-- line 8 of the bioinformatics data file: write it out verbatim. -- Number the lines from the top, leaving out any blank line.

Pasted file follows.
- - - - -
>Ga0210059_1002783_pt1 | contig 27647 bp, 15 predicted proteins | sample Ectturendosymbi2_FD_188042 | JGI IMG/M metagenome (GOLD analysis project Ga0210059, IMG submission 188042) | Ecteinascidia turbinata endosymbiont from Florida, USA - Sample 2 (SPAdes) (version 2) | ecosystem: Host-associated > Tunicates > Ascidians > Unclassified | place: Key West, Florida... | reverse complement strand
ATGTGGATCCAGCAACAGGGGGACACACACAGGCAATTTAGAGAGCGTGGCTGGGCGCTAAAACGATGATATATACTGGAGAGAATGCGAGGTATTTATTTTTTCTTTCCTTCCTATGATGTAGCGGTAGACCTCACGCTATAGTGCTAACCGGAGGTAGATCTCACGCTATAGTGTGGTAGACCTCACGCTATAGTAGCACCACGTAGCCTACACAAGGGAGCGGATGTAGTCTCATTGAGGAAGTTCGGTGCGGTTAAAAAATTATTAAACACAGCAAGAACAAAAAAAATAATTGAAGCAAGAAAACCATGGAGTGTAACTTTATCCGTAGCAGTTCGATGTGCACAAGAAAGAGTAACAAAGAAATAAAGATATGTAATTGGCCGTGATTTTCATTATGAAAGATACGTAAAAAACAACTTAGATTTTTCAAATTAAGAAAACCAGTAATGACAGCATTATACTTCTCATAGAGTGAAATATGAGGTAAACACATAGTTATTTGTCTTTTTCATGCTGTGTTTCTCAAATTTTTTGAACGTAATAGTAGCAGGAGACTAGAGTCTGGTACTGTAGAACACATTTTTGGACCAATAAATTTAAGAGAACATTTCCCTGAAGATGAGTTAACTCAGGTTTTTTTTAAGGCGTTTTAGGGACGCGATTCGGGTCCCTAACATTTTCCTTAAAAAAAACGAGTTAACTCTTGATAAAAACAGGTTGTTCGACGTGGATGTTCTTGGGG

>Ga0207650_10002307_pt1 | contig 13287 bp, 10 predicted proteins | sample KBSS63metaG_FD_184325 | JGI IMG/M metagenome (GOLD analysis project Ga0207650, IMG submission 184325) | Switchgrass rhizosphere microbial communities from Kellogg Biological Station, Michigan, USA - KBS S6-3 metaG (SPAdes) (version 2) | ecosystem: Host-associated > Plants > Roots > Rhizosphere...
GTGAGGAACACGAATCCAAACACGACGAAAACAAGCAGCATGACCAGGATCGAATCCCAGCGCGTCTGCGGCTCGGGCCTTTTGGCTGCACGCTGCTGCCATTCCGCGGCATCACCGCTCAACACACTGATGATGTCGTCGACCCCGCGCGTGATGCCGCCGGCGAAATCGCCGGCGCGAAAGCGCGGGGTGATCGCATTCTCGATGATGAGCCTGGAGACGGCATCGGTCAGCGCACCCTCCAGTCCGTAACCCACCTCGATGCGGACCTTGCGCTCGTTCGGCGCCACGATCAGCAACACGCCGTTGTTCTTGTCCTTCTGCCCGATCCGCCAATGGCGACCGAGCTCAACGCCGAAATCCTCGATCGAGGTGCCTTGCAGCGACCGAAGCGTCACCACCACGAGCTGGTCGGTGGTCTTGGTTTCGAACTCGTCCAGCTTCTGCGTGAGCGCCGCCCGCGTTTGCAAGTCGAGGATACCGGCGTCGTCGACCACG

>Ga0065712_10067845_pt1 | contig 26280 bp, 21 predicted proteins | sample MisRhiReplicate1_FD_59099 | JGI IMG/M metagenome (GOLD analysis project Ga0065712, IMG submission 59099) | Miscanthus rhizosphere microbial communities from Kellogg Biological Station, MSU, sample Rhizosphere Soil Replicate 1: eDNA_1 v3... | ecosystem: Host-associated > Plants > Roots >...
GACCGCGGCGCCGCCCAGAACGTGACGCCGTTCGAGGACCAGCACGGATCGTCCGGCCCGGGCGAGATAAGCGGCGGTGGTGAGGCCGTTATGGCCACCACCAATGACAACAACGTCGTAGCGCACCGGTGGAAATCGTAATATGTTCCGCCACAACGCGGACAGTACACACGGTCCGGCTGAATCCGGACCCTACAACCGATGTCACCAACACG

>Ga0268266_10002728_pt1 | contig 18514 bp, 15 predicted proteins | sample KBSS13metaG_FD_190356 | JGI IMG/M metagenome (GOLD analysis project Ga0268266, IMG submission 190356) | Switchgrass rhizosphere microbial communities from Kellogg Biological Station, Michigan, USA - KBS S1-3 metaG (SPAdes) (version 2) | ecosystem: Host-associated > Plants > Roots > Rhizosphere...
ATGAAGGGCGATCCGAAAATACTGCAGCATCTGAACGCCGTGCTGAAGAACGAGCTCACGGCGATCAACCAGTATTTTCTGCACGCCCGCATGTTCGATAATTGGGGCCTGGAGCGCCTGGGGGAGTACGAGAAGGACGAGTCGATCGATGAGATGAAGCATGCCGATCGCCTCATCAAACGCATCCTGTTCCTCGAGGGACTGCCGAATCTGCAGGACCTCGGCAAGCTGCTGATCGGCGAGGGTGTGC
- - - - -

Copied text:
ATGAAGGGCGATCCGAAAATACTGCAGCATCTGAACGCCGTGCTGAAGAACGAGCTCACGGCGATCAACCAGTATTTTCTGCACGCCCGCATGTTCGATAATTGGGGCCTGGAGCGCCTGGGGGAGTACGAGAAGGACGAGTCGATCGATGAGATGAAGCATGCCGATCGCCTCATCAAACGCATCCTGTTCCTCGAGGGACTGCCGAATCTGCAGGACCTCGGCAAGCTGCTGATCGGCGAGGGTGTGC